To mark World Book Day 2018, Baroness Professor Sheila Hollins explains how helping her son understand his world through pictures led to a 57-strong book series designed to help people with learning and communication difficulties.
Baroness Hollins, Emeritus Professor of the Psychiatry of Disability, came up with the idea for her first book while working at St George’s in the 1980s. She established Beyond Words as a spin out, not-for-profit company in 2011. It now has 57 books in the series and helps people of all ages deal with a wide range of feelings, including those associated with ordinary activities and experiences such as going to the dentist, falling in love, and the emotional fall out from major life events such as a bereavement.
“People who can’t read or don’t like written words are often more comfortable reading pictures as these enable the reader to interpret the story in a meaningful way to them personally.
“At Books Beyond Words, we centre our stories on a difficult issue so that people can talk through their interpretation of the story, helping them to explore and better understand their own emotions and relationships. Each person’s interpretation can give us a rich insight into their understanding of situations.
“I discovered this through personal experience with my son, Nigel, who has a learning disability. When he was growing up, I noticed how much pleasure he got from silent movies and children's picture books. I also found that by drawing pictures we could help him to understand and prepare for what was happening in his day and that this reduced his anxiety. I looked around for books that could help guide Nigel through his activities and emotions, but none were available, so I started to make them up myself, from drawings or cutting pictures out of books and it worked.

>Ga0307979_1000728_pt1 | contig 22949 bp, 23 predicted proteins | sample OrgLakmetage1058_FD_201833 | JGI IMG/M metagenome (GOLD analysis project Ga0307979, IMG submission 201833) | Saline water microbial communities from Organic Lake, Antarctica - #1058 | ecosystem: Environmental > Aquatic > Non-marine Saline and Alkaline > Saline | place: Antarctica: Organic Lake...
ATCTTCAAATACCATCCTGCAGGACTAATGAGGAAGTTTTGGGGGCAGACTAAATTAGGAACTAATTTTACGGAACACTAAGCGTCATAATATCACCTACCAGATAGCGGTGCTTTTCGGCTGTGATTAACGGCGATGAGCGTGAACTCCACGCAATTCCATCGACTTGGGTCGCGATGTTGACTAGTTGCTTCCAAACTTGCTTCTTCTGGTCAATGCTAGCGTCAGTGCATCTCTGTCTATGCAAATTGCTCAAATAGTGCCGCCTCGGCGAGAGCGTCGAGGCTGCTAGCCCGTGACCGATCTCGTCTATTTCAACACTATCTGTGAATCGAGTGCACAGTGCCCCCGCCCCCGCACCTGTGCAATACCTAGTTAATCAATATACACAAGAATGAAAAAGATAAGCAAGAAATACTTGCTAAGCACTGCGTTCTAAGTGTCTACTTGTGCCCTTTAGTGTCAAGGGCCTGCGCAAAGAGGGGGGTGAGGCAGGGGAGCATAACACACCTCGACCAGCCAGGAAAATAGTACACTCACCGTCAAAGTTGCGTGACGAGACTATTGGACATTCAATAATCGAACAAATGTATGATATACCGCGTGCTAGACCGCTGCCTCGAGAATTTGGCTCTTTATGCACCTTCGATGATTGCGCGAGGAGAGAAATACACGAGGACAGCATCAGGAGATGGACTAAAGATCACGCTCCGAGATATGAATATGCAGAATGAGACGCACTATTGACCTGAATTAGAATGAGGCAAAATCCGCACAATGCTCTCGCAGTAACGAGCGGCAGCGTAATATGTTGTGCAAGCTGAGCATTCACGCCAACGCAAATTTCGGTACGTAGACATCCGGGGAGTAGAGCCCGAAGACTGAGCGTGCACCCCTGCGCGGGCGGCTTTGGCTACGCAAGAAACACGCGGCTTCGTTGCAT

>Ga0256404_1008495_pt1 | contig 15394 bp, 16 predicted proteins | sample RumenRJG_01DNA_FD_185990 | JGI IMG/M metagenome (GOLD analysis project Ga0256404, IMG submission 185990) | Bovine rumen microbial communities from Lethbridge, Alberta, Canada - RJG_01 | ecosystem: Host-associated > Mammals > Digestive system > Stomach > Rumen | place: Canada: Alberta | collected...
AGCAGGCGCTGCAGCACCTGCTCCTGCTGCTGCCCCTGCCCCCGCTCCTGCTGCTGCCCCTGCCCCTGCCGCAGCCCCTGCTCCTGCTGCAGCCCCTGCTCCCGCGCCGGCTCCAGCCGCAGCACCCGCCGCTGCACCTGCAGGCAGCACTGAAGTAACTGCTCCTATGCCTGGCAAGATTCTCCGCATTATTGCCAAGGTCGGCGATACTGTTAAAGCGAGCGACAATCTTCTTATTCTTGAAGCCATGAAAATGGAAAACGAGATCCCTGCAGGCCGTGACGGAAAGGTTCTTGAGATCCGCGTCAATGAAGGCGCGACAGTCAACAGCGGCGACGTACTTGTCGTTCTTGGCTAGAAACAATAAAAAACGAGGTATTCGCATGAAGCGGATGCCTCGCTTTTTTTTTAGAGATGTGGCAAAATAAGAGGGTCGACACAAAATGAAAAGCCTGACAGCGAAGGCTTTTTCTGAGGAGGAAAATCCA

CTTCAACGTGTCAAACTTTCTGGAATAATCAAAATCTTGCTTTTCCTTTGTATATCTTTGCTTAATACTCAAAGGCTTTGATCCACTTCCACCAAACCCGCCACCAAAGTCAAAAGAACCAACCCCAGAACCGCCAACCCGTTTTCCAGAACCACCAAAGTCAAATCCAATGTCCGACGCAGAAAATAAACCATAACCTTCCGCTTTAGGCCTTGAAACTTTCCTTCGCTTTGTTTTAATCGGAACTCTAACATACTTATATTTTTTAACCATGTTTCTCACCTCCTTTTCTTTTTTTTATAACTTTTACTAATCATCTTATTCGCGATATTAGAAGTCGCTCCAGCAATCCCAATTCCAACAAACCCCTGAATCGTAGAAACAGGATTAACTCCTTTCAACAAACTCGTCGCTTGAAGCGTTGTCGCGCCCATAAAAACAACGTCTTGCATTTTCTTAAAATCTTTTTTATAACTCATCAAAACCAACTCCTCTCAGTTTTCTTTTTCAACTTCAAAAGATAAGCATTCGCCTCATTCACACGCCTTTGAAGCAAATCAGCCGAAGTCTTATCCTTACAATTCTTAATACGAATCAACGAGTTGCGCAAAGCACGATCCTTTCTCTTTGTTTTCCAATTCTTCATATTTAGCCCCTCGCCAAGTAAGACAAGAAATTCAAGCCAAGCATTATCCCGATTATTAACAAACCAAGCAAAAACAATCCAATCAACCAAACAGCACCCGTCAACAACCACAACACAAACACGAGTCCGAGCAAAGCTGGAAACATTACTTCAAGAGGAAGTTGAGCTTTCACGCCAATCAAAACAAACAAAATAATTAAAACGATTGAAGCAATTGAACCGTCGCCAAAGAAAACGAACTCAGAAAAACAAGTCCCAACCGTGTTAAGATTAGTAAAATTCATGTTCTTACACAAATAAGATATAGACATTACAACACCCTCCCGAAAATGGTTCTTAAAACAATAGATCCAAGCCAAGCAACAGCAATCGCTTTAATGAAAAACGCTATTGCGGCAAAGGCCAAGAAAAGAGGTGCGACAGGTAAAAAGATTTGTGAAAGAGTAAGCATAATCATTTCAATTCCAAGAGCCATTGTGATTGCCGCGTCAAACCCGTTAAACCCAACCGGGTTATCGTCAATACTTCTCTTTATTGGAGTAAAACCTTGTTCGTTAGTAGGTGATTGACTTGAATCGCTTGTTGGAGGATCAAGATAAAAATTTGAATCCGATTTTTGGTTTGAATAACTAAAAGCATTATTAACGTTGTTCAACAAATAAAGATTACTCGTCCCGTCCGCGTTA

“At the time I was working full time at St George’s as Professor of Psychiatry of Disability. I began to apply the storytelling techniques I had used with my son with my patients and their families, by co-creating health related picture stories, thus bringing together my personal and professional lives. This also meant I was in a great position to trial, revise and evaluate the books and publish them so that others could benefit in the same way Nigel and my patients had.
“I worked with my son, children’s author and illustrator Beth Webb and fellow psychiatrist Dr Lester Sireling to develop our first two books, When Mum Died and When Dad Died. This was in 1989 and these books are still going strong today.
“The most challenging part of establishing Books Beyond Words has been to have the books recognised as a valid academic output. Most of the books are the result of extensive research with a non-reading population and have had a huge impact on these people’s health and wellbeing.
“On the flip side, it has been hugely rewarding to see the books adopted in so many different sectors. They can now be found in book clubs in schools and libraries, as part of inpatient care plans, in individual therapy, to assist adults with learning disabilities having their annual health checks, within the criminal justice sector – the uses are endless.
“We will shortly launch four new books about getting into the world of work and are working with different faith communities to help them become more inclusive - with our books proving a helpful resource to bring people together.”
This article first appeared on St George's, University of London website, and is reproduced with their kind permission.